Massachusetts Lottery ‘Winner’ Stole $4 Million Ticket from Immigrant Who Thought He’d Won $4,000, Claims Lawsuit

Posted on: January 27, 2020, 11:22h. 

Last updated on: January 27, 2020, 12:21h.

A Massachusetts woman who claimed a $4 million scratch-ticket prize in December 2019 is now accused of exploiting the alleged real winner because he couldn’t speak English.

Massachusetts lottery
When Susana Gaspar claimed her $4 million prize from the Massachusetts Lottery allegedly all was not as it seemed. (Massachusetts State Lottery)

Susana Gaspar, of New Bedford, made the local news when she became the second winner of the Massachusetts State Lottery’s “$4,000,000 Gold Rush” instant ticket game. But she hit the headlines again this week after becoming the subject of a civil lawsuit that accuses her of conspiring with another woman to steal the ticket from Portuguese immigrant Joao Luis DaPonte.

DaPonte claims in his lawsuit that he bought the ticket at Café Sao Paulo in New Bedford. Seeing the “$4 MIL” symbol on the ticket, he believed he had won $4,000, since “mil” translates as “thousand” in Portuguese.

DaPonte claims he asked Maria Oliveira — also named as a defendant — to cash the ticket for him. He knew she had done the same for others in the past in return for a small percentage of the winnings.

Lost in Translation

But according the suit, Oliveira took the ticket to Gaspar, her boss at the next-door Goulart Bakery, and the two allegedly concocted a scheme to defraud DaPonte.

“As part of their scheme, the defendant Oliveira provided the ticket to defendant Gaspar so she could sign the ticket and present it to the Lottery Commission for payment,” the suit says.

Gaspar chose to take the lump sum, which equated to $2.6 million before taxes, and Oliveira gave DaPonte $3,800 in “winnings,” the filing claims.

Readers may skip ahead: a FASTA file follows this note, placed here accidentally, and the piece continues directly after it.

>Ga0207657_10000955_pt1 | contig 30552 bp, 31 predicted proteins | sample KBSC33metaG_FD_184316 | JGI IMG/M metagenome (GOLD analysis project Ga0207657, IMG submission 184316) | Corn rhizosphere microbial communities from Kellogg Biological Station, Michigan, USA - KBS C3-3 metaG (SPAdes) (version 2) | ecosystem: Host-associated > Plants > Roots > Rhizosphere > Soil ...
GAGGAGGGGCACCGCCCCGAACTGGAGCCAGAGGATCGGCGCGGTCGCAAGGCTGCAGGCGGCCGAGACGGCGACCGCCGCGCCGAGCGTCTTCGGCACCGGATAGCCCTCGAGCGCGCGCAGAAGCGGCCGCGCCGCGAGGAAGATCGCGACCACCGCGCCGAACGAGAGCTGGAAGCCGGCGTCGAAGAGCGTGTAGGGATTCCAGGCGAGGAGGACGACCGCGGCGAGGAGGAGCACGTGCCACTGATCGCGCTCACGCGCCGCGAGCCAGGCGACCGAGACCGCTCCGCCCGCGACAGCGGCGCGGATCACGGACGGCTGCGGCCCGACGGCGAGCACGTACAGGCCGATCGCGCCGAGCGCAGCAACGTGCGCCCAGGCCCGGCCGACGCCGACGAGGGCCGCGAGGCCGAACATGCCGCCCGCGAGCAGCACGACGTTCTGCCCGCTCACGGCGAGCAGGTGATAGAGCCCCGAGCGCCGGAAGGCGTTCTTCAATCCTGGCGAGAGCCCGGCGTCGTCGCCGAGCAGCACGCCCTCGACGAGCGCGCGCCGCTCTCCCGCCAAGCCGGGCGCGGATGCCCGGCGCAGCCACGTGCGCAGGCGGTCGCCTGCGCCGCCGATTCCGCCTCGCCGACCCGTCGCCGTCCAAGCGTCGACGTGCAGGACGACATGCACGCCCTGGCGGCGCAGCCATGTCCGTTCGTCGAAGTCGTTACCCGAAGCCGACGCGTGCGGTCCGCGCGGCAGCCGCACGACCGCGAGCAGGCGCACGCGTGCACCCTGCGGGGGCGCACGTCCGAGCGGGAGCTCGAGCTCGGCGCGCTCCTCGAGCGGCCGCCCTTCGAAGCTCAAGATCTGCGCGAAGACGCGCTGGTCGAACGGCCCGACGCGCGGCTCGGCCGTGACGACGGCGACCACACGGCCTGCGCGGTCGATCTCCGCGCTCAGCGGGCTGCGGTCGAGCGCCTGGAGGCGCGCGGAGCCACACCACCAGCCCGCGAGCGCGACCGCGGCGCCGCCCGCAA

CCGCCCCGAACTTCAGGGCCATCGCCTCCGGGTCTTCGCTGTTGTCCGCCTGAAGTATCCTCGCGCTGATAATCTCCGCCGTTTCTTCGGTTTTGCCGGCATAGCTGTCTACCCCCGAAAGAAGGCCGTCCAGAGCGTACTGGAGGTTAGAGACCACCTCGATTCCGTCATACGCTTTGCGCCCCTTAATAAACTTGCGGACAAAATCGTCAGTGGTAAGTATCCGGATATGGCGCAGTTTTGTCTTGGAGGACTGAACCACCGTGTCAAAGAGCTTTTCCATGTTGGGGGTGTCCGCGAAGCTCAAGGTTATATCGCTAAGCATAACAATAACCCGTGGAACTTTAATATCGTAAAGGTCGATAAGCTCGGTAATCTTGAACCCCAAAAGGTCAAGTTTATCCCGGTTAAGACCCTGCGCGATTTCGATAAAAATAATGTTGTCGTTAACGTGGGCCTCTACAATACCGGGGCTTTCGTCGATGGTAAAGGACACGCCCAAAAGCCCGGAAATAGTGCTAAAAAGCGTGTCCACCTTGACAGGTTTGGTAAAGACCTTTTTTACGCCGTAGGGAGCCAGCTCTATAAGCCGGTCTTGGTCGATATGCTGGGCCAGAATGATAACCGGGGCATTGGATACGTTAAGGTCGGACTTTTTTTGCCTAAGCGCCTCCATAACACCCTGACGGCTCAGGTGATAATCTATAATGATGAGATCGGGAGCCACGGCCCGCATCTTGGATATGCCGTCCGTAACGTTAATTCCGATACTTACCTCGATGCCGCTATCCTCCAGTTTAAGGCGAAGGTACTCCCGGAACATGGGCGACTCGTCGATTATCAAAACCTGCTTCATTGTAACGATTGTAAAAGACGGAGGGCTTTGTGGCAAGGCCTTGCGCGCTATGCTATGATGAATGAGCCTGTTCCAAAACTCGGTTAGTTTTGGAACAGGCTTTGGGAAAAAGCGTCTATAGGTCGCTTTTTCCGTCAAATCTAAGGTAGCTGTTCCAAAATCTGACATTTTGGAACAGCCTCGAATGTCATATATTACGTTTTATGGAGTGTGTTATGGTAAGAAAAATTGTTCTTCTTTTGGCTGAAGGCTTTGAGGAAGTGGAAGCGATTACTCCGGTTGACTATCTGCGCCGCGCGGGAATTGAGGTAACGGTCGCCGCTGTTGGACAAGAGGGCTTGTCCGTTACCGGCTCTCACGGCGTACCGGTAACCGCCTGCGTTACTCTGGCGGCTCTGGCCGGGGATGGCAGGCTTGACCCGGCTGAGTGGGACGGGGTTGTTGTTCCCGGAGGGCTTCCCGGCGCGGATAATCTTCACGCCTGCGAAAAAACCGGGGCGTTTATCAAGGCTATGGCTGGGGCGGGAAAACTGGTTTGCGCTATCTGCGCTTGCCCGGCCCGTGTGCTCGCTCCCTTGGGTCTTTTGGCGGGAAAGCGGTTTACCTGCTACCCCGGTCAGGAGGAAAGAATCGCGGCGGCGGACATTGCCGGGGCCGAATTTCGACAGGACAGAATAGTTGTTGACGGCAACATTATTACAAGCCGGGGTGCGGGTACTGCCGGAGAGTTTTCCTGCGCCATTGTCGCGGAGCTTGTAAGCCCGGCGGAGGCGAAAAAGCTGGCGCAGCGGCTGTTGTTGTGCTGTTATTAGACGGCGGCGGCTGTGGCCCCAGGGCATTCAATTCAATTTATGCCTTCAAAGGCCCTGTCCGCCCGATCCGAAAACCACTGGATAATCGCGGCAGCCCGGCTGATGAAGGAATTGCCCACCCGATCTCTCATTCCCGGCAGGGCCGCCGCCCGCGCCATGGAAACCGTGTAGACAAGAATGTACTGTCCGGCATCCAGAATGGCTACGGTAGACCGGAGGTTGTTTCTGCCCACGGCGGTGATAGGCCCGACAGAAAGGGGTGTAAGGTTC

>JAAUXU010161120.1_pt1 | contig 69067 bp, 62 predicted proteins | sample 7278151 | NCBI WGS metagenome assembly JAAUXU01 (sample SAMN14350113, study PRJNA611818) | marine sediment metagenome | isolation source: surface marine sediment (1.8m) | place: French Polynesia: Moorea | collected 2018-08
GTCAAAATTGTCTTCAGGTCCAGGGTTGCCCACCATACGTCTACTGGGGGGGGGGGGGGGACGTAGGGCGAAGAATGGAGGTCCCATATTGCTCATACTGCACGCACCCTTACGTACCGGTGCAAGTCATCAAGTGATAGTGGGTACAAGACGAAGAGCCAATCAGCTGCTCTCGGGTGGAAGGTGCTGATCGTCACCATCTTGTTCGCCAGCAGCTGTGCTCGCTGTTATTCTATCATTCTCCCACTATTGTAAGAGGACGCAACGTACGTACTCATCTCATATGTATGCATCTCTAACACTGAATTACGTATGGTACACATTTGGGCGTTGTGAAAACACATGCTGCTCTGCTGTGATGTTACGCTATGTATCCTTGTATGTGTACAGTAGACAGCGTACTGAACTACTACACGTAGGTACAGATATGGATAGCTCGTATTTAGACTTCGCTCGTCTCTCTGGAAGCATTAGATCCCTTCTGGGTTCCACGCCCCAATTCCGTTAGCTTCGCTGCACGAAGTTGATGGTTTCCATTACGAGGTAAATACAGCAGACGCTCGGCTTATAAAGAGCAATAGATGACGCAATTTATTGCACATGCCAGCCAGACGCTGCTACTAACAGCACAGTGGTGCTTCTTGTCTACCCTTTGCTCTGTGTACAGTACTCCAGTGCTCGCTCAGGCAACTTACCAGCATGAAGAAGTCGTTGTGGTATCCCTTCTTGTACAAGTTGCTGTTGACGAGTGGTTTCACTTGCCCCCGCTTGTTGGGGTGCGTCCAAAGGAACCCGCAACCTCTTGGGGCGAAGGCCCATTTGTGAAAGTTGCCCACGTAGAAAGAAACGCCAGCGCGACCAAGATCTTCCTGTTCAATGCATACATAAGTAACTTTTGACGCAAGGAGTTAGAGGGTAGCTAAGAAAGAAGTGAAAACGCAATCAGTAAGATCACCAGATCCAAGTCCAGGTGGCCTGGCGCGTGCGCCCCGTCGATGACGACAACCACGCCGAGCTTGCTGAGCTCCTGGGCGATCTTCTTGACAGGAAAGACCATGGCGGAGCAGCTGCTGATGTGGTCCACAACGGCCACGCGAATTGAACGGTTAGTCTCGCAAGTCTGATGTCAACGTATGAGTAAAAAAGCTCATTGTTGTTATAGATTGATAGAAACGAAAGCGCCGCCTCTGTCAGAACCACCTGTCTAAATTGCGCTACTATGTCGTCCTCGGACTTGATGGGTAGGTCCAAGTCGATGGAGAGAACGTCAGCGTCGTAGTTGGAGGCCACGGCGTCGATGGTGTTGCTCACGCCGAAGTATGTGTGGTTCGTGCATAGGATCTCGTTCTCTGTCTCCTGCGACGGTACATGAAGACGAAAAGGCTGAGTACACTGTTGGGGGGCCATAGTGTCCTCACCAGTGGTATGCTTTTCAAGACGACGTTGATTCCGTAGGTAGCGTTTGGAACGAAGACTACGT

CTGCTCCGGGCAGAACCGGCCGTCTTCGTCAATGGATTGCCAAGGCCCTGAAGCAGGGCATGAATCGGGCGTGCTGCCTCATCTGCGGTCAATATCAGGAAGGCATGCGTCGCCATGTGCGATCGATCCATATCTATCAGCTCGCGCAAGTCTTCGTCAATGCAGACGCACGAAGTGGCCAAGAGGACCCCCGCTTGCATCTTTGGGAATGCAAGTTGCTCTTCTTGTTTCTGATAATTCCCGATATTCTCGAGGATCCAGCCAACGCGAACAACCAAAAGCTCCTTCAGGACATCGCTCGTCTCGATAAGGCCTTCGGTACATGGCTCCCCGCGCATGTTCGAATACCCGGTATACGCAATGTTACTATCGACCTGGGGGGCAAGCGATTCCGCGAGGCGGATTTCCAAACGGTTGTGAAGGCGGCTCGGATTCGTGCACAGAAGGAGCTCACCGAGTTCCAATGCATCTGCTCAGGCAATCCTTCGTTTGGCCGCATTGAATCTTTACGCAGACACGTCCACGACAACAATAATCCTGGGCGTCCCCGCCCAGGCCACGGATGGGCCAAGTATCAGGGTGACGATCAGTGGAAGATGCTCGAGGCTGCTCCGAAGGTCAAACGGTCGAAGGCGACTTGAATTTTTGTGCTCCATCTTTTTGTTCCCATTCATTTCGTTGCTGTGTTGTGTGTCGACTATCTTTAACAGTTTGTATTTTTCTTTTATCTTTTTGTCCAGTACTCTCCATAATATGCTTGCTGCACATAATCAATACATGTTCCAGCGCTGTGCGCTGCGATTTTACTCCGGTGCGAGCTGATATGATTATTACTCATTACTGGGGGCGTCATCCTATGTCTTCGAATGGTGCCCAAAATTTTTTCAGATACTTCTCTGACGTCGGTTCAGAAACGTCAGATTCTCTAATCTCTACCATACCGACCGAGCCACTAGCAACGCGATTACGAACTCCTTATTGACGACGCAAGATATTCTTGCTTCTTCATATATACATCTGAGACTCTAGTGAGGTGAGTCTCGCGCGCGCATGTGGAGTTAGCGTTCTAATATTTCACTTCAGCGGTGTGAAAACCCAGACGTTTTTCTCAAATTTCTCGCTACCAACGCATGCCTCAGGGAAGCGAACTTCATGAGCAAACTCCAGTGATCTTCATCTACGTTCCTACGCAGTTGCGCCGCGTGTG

But several days later, DaPonte was shocked to discover that Oliveira’s boss at the bakery had won $4 million on a Gold Rush ticket that had been purchased in the same place he had bought his.

DaPonte said he showed friends a photocopy he had taken of the ticket before he had handed it over to Oliveira and they explained to him what “mil” meant. The penny finally dropped – 400 million of them.

“I realized that I had been robbed and taken advantage of. This hurt me so much, and I still feel terrible about this whole situation,” DaPonte said, according to the filing.

‘Doesn’t Add Up:’ Lawyer

Oliveira has denied that she cashes scratch tickets for others, that she gave DaPonte $3,800, or that she “ever received any lottery ticket from Mr. DaPonte at any time.”

Meanwhile, Gaspar claims she was “duped” by Oliveira into believing the latter had found the ticket and agreed to split the winnings with her.

Walter P. Faria, an attorney for Gaspar and Oliveira, told The Standard-Times that there were certain things about DaPont’s account that didn’t add up, such as that prior to approaching Oliveira with the ticket, he did not actually know her.

“Why do you hand it to a stranger?” he asked. “It’s hard to imagine someone else (a friend or family member) didn’t recognize it was $4 million, not $4,000.”

He also claims it’s possible that the photocopy of the ticket has been faked.

The jackpot money is currently being held in an interest-bearing escrow account until the dispute is settled.